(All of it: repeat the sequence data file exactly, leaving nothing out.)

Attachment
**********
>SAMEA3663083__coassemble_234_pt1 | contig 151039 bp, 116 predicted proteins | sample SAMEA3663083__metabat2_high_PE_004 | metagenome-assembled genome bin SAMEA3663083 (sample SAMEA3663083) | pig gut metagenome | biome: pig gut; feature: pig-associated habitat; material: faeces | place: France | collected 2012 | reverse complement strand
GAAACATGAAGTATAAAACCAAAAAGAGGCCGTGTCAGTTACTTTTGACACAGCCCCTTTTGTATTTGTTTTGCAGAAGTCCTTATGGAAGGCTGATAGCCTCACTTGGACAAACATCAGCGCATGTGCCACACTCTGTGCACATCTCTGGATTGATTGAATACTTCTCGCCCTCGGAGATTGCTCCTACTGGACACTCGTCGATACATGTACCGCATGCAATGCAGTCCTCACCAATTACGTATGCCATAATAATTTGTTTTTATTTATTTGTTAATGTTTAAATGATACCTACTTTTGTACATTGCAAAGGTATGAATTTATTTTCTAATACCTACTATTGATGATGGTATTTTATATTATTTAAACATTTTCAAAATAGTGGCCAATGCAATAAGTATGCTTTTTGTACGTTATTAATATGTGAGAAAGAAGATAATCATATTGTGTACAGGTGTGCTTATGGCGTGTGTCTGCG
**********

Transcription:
>SAMEA3663083__coassemble_234_pt1 | contig 151039 bp, 116 predicted proteins | sample SAMEA3663083__metabat2_high_PE_004 | metagenome-assembled genome bin SAMEA3663083 (sample SAMEA3663083) | pig gut metagenome | biome: pig gut; feature: pig-associated habitat; material: faeces | place: France | collected 2012 | reverse complement strand
GAAACATGAAGTATAAAACCAAAAAGAGGCCGTGTCAGTTACTTTTGACACAGCCCCTTTTGTATTTGTTTTGCAGAAGTCCTTATGGAAGGCTGATAGCCTCACTTGGACAAACATCAGCGCATGTGCCACACTCTGTGCACATCTCTGGATTGATTGAATACTTCTCGCCCTCGGAGATTGCTCCTACTGGACACTCGTCGATACATGTACCGCATGCAATGCAGTCCTCACCAATTACGTATGCCATAATAATTTGTTTTTATTTATTTGTTAATGTTTAAATGATACCTACTTTTGTACATTGCAAAGGTATGAATTTATTTTCTAATACCTACTATTGATGATGGTATTTTATATTATTTAAACATTTTCAAAATAGTGGCCAATGCAATAAGTATGCTTTTTGTACGTTATTAATATGTGAGAAAGAAGATAATCATATTGTGTACAGGTGTGCTTATGGCGTGTGTCTGCG